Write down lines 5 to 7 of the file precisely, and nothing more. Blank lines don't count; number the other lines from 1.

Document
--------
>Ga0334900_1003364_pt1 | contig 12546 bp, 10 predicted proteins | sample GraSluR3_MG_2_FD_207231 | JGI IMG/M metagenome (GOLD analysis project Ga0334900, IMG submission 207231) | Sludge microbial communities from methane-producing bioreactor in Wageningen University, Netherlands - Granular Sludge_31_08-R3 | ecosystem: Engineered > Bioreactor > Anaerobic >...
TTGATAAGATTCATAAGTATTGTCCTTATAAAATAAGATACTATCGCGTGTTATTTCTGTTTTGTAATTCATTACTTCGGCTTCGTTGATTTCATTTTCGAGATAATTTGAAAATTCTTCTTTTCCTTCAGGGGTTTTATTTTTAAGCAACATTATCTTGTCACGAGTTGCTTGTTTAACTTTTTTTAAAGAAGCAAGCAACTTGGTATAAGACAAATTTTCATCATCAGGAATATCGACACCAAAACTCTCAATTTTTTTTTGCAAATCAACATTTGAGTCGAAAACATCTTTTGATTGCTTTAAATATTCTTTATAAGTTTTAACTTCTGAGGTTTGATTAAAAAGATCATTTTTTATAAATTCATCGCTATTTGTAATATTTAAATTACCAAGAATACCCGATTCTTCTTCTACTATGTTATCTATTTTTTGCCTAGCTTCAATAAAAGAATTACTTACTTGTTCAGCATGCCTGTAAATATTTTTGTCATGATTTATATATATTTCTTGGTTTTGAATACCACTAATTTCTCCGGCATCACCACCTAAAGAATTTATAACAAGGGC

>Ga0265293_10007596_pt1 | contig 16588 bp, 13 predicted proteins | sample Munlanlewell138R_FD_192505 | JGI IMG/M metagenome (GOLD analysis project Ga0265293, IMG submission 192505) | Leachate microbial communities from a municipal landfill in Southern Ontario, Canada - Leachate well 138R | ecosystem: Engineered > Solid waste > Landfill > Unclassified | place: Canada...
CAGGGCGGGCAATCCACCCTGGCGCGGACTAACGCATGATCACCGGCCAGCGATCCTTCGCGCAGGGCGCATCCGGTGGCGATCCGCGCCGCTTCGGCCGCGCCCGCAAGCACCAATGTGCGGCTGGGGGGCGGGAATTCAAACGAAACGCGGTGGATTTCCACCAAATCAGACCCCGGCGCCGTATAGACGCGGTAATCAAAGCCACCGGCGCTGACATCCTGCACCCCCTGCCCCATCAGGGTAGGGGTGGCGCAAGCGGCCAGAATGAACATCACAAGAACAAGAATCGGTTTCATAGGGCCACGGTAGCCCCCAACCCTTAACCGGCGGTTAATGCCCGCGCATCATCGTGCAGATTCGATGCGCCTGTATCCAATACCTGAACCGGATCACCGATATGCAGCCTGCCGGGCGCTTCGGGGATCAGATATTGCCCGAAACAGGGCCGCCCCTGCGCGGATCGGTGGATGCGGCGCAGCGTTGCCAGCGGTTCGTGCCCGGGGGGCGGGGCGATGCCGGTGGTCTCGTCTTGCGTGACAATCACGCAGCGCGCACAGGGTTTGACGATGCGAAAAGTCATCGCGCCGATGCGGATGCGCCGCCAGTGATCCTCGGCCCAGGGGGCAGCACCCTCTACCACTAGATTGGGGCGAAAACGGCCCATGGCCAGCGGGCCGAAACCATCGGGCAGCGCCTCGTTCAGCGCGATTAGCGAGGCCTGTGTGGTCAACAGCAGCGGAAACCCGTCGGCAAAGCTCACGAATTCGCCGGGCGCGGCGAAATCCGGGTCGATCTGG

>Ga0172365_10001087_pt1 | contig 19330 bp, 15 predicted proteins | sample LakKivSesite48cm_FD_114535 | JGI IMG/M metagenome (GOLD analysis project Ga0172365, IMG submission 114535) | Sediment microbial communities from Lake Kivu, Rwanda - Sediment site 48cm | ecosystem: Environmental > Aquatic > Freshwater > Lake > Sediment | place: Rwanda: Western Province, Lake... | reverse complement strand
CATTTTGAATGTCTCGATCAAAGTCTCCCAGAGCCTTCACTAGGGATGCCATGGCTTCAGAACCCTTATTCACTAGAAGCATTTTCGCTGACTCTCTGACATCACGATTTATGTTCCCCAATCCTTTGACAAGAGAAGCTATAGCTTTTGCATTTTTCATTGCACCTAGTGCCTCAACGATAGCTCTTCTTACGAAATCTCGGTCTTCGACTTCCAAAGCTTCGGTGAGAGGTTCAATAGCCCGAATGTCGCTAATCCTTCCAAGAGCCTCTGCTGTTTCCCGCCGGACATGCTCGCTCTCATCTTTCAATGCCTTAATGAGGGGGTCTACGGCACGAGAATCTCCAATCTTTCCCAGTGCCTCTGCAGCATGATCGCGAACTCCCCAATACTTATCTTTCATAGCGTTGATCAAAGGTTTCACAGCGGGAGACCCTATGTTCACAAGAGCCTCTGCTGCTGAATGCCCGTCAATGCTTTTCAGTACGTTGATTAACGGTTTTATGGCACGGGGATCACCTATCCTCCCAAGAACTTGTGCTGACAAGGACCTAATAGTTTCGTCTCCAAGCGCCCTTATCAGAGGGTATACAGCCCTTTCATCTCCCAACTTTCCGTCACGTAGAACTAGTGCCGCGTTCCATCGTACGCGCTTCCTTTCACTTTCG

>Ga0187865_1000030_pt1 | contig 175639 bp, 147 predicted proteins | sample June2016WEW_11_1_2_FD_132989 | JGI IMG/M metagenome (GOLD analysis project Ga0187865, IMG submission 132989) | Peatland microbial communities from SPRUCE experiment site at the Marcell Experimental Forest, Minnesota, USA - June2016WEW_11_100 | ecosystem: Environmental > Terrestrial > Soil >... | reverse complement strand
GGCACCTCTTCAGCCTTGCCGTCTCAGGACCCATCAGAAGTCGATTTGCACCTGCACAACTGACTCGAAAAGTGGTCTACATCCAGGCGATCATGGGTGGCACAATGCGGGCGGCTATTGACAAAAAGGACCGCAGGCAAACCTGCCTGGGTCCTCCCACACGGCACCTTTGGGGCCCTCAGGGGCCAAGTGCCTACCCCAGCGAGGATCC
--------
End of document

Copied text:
>Ga0172365_10001087_pt1 | contig 19330 bp, 15 predicted proteins | sample LakKivSesite48cm_FD_114535 | JGI IMG/M metagenome (GOLD analysis project Ga0172365, IMG submission 114535) | Sediment microbial communities from Lake Kivu, Rwanda - Sediment site 48cm | ecosystem: Environmental > Aquatic > Freshwater > Lake > Sediment | place: Rwanda: Western Province, Lake... | reverse complement strand
CATTTTGAATGTCTCGATCAAAGTCTCCCAGAGCCTTCACTAGGGATGCCATGGCTTCAGAACCCTTATTCACTAGAAGCATTTTCGCTGACTCTCTGACATCACGATTTATGTTCCCCAATCCTTTGACAAGAGAAGCTATAGCTTTTGCATTTTTCATTGCACCTAGTGCCTCAACGATAGCTCTTCTTACGAAATCTCGGTCTTCGACTTCCAAAGCTTCGGTGAGAGGTTCAATAGCCCGAATGTCGCTAATCCTTCCAAGAGCCTCTGCTGTTTCCCGCCGGACATGCTCGCTCTCATCTTTCAATGCCTTAATGAGGGGGTCTACGGCACGAGAATCTCCAATCTTTCCCAGTGCCTCTGCAGCATGATCGCGAACTCCCCAATACTTATCTTTCATAGCGTTGATCAAAGGTTTCACAGCGGGAGACCCTATGTTCACAAGAGCCTCTGCTGCTGAATGCCCGTCAATGCTTTTCAGTACGTTGATTAACGGTTTTATGGCACGGGGATCACCTATCCTCCCAAGAACTTGTGCTGACAAGGACCTAATAGTTTCGTCTCCAAGCGCCCTTATCAGAGGGTATACAGCCCTTTCATCTCCCAACTTTCCGTCACGTAGAACTAGTGCCGCGTTCCATCGTACGCGCTTCCTTTCACTTTCG

>Ga0187865_1000030_pt1 | contig 175639 bp, 147 predicted proteins | sample June2016WEW_11_1_2_FD_132989 | JGI IMG/M metagenome (GOLD analysis project Ga0187865, IMG submission 132989) | Peatland microbial communities from SPRUCE experiment site at the Marcell Experimental Forest, Minnesota, USA - June2016WEW_11_100 | ecosystem: Environmental > Terrestrial > Soil >... | reverse complement strand